I understand where they were coming from with this reboot, but they missed the mark. Instead of tweaking the formula, in a way that "Curse of Chucky" was able to accomplish, the filmmakers went too far from the source material. I'm not saying we needed a third outing to "tha hood," but a decent origin story for our little lad could have worked to bring this franchise full circle. On top of wasting the potential, there are countless moments of stupidity, the ending is nonsensical, the motion blur gave me seizures, and the blatant use of filler is unforgivable considering how little payoff there is in the story. Now, for the love of all that is good in this world, let this be the last sequel! The only remotely entertaining entry was part 3, so if you must have an eighth film, that should be the basis for inspiration.
Notable Moment: When the main chick accidentally takes an axe to her friend's face. Totally predictable but it was the only worthwhile kill.
Final Rating: 4/10
Tuesday, March 15, 2016
Disclaimer: Contains spoilers!
Plot Summary: The dumbest characters yet steal me fucking gold from the leprechaun and suffer the consequences.
Review: Forget everything I said about the last entry being the worst. THIS takes the cake! If the title weren't a big enough hint, this is another instance of every second being pure, unfettered torture to the senses. The only reason I'm not lowering the score further is because whoever scored the music was clearly having fun. I guess they thought they were creating music for the next "Lord of the Rings" or something. I'm not saying the music was good either--it was merely proof someone wanted this movie not to suck ass. And why the fuck are we going "back 2 tha hood?" Every entry has introduced a new location yet this was the lone setting they felt was worth revisiting?! You couldn't go back to Vegas? Fuck, take this franchise to Japan or Egypt or anywhere really. I mean, seriously, is the stoner crowd really this lucrative of an audience?
I know this will come as such a big shock, but--surprise--they completely ignore the events of the last film. In the past this was dumb enough as it was, but it's that much more idiotic given that they're still in "tha hood." Couldn't make even a passing reference to the previous events? They also immediately negate the theory that each leprechaun is different by explaining that this one particular leprechaun is the only evil one. Anyway, this time around the leprechaun is captured by the same hands that dragged Jason to hell--because that makes sense--after some priest uses holy clover water? Pshh...whaaat?! A year later, the most retarded characters in the series discover the leprechaun's gold...which causes him to come back from hell? Dude, I have no fucking clue; the dog pissing on Freddy's grave made more sense than this. These tools proceed to spend me fucking gold on lavish gifts and, of course, weed! Come on, son, that should have been a given. Eventually the leprechaun pops up to kill everyone in another overly roundabout manner. The way me fucking gold works in this entry makes little sense, and I don't think the filmmakers understood their own premise nor that the leprechaun wasn't exactly doing the best job collecting the gold.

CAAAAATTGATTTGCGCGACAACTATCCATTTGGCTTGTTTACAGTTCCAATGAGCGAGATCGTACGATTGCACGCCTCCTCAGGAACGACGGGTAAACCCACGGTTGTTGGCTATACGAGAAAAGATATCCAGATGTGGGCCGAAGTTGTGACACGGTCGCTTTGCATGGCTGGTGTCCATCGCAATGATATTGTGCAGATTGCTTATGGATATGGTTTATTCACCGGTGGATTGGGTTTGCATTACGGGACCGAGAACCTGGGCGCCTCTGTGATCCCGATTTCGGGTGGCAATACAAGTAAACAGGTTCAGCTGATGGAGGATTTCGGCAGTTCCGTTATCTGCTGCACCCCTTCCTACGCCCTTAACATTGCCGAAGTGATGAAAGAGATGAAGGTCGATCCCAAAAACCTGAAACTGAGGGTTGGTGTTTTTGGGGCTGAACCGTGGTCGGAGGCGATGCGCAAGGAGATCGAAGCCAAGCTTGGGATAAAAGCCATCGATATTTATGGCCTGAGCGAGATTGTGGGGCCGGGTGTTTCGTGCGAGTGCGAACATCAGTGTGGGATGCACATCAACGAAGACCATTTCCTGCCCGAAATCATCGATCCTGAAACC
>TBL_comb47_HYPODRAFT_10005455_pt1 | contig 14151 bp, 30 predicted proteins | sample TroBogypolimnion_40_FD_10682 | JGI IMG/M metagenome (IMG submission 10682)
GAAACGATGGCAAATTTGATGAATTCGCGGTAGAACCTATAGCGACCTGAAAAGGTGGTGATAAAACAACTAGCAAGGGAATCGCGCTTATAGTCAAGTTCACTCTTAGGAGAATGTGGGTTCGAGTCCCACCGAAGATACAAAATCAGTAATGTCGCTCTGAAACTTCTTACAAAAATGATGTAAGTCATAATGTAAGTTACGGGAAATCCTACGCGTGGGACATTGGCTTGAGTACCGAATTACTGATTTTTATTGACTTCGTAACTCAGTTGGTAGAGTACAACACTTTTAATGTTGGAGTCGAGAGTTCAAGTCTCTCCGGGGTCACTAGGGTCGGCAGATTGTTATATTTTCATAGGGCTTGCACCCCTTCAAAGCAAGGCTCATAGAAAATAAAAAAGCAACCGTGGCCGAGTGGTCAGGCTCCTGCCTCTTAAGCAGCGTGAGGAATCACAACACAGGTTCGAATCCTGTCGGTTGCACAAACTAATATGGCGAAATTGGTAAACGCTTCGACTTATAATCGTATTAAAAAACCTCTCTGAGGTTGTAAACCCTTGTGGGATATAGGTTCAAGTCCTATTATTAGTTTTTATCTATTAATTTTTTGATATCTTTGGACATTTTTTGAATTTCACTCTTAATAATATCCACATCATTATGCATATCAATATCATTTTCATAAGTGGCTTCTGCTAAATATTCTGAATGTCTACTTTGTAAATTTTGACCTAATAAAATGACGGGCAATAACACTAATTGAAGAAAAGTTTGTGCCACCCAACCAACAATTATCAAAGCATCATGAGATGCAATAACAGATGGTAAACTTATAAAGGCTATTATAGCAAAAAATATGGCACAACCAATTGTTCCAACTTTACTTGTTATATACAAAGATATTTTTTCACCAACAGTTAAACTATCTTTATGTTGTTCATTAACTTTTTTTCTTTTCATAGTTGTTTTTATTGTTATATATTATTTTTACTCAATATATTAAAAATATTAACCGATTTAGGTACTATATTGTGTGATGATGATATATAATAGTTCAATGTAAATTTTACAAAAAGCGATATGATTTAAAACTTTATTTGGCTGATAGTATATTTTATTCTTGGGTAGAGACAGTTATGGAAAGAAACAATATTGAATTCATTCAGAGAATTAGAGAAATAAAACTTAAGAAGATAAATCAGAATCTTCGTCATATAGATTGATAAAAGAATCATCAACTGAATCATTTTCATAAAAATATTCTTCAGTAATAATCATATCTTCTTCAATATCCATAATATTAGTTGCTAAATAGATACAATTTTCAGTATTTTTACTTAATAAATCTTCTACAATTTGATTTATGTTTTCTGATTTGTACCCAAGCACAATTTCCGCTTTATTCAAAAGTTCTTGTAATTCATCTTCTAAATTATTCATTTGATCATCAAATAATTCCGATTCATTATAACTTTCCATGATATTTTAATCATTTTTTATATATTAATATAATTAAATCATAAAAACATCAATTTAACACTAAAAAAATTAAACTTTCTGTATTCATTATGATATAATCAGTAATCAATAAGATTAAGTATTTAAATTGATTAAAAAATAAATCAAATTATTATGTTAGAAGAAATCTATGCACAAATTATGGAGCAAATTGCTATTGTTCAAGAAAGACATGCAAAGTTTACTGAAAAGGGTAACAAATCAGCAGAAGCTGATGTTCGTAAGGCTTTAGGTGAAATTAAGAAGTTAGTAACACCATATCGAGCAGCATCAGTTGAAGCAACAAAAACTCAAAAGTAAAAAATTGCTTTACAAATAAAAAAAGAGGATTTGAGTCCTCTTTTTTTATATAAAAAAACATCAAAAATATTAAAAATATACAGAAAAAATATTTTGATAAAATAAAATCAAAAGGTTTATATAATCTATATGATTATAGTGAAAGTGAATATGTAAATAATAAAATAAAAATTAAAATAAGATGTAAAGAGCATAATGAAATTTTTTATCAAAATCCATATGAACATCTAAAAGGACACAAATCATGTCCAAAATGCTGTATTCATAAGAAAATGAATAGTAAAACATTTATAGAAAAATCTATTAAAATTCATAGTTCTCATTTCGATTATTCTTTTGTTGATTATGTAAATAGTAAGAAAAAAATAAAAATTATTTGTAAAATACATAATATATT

What really makes this entry feel like absolute garbage is the cheap effects and pandering moments for the stoners. For example, a scene when a wannabe drug dealer boxes the leprechaun or when a witch suddenly starts using spells. Yes, you read that correctly...a magic witch appears to fight the leprechaun for a few fleeting moments. To a non-high viewer these events are pathetic and utterly stupid in every conceivable way. However, the worst offense is not killing off the majority of the main flunkies in the cast. A happy ending for these fuck-ups? Oh man, that's a good one. By the way, they use four-leaf clover bullets to stop the leprechaun. Yup...four-leaf clover...bullets--they went there. Yet, the leprechaun's final defeat is to simply push him into wet cement that he can't seem to climb out of for whatever reason? Oh goodness gracious.
Realistically, what was anyone expecting from a sixth leprechaun film? There is no continuity when there was literally no excuse not to acknowledge the last installment. The effects are laughable, but I will admit they still tried to use practical effects. Trying to make the music epic somewhat makes this so bad it's good material, but it needs a helluva lot more than that overall. Making the main characters survive was unforgivable, and the leprechaun's defeat was moronic to say the least. Needless to say, this movie is horrendously bad from start to finish. Thank Rika I am approaching the final entry in this godforsaken franchise; I really don't know how much more idiocy I can tolerate.
Notable Moment: When some witch starts fighting the leprechaun DBZ-style out of nowhere. Uhhh...okaaay.
Final Rating: 2.5/10
Saturday, March 12, 2016
Disclaimer: Contains spoilers!
Plot Summary: Three wannabe rappers inadvertently unleash the wrath of the leprechaun as zany antics ensue.